"Whatever you did, whatever action you were taking, you had to be open to the correct checklist," he says.

Frequent Tests

Missileers are tested three times a month to make sure they know their checklists. To sit in the bunker, to be in charge of the weapons, you have to get better than 90 percent on every test.

But Warren soon discovered the tests are used in another way. Because this is a job that everyone is supposed to do in exactly the same way, the tests became a way for the leadership to decide who got ahead.

"It was pretty obvious that if you wanted to succeed, you wanted to move up, you had to meet that near perfection, you know, 100 percent average, as close as you possibly could to that, or you wouldn't get promoted," he says.

Cheating was especially common for those just joining the missile forces. The so-called Emergency War Order tests, designed to check whether missileers knew when to launch their weapons, were fiendishly complex. Messing up a test could derail a career.

"Most of the time what it really involved was just the senior launch officers looking out for the more junior launch officers, maybe checking their answers before the test was handed in and saying, 'Hey, look out for number five or eleven,'" he says.

Demanding Perfection

Warren counts himself among the cheaters. "I looked out for the more junior launch officers when I was a commander; I made sure they didn't fail, and I received similar help when I was a young officer," he says.

Others went further by doing things like hiding answers in their flight suits, or looking over the other guy's shoulder. At Malmstrom, the 34 officers stand accused sending and receiving answer sets as text messages.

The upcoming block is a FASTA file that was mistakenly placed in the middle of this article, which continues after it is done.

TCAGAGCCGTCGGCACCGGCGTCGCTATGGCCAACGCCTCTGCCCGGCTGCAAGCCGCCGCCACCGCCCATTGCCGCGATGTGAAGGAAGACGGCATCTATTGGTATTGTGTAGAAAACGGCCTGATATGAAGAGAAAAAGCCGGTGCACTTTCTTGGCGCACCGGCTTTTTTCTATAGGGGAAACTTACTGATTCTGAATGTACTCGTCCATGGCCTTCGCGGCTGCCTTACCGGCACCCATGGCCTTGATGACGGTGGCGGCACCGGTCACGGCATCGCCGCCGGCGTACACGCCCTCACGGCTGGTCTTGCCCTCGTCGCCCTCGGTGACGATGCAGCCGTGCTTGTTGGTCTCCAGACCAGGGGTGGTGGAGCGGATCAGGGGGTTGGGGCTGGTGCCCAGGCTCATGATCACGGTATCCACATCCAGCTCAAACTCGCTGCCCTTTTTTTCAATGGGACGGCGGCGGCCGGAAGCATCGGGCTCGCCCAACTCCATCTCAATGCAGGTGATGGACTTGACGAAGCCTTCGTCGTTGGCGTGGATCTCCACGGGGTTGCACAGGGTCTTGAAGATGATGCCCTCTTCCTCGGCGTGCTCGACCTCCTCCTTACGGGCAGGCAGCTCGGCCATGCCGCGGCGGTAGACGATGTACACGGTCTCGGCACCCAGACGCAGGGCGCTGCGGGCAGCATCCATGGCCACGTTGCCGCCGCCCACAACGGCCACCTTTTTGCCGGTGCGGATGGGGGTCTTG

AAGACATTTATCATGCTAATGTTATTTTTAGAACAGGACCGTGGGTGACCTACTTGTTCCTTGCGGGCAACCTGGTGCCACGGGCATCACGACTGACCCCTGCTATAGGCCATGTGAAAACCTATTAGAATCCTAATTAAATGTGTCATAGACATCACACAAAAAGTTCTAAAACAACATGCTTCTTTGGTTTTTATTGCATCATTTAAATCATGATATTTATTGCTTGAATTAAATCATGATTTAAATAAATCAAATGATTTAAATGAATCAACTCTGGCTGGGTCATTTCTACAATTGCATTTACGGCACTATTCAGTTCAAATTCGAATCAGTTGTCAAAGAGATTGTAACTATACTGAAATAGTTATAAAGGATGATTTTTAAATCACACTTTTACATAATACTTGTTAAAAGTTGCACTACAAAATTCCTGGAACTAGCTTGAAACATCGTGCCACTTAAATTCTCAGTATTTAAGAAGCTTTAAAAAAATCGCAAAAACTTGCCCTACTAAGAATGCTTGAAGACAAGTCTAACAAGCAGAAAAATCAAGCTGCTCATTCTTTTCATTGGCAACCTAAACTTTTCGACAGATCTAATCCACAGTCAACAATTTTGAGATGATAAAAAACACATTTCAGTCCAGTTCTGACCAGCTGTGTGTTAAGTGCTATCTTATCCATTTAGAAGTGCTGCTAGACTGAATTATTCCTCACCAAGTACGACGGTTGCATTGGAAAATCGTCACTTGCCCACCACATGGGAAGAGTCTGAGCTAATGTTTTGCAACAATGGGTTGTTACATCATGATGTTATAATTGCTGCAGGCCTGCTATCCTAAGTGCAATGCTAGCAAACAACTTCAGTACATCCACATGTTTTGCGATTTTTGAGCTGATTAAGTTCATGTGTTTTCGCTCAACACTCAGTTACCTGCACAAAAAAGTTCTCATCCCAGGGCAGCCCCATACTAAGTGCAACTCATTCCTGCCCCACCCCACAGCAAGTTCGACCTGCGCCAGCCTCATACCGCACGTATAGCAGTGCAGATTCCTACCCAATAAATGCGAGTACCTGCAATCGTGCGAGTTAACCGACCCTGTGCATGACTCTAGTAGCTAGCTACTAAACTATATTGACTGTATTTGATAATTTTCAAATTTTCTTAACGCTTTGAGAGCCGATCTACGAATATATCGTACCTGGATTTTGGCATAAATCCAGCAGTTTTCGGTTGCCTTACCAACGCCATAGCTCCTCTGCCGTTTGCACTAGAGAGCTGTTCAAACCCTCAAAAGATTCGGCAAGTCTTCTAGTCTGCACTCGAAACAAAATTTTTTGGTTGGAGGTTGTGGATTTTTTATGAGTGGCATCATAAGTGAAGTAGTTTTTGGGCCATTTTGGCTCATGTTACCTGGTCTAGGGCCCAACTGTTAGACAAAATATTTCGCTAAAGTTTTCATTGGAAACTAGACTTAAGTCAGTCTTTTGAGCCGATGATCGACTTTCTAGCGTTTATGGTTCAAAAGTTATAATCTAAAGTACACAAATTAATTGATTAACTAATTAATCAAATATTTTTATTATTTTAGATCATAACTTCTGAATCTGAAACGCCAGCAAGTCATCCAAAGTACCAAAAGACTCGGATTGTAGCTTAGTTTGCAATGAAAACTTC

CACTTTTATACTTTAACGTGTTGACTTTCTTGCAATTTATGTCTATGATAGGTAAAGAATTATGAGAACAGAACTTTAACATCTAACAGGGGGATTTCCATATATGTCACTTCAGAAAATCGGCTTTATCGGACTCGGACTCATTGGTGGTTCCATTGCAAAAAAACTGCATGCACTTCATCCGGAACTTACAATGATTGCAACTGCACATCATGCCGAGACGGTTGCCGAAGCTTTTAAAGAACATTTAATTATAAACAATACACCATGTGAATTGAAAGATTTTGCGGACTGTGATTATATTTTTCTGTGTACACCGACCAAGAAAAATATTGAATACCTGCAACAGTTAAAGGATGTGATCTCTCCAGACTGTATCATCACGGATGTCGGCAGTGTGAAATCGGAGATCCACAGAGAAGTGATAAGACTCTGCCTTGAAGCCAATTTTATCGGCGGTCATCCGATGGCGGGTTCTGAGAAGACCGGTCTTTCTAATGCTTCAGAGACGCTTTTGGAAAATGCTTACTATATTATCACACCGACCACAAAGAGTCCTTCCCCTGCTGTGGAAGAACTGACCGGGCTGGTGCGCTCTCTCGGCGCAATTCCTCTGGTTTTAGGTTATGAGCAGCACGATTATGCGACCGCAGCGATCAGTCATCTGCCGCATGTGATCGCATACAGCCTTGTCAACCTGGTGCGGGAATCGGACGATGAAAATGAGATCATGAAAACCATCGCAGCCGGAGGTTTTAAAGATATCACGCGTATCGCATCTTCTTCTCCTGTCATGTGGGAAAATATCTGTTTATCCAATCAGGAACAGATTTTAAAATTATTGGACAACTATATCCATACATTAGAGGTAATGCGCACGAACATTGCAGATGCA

Most officers NPR spoke to agree that cheating was seen as necessary in a culture that demanded perfection. "Everybody I know that cheated did so to survive," says Brian Weeden, another former missile launch officer. "Given a choice, any other choice, I don't know of anybody who would have done it."

Weeden, Warren and others also agreed that most really do know how to do their jobs. Every month, missile officers are also thrown into simulators, and observed by instructors. There's no cheating and they still get it right.

After he finished his tour, Edward Warren left the Air Force. He was proud of his service, but he was tired of having to cheat to get ahead. He's hopeful the Air Force will make changes.

The simplest, he says, is to stop using test scores to determine promotions. More generally, he believes the missile forces must realize that its officers will make an occasional mistake in reading through the hundreds of checklists they have to follow. If they do, there are still plenty of back-up systems that will protect against an accident.

Accepting mistakes in a culture of nuclear weapons may sound unacceptable, but Warren says that the current system is worse. "Right now what we're doing is setting a standard of perfection, of 100 percent all the time, and no one can achieve that," he says. "A perfection standard is no standard at all."

Copyright 2014 NPR. To see more, visit http://www.npr.org/.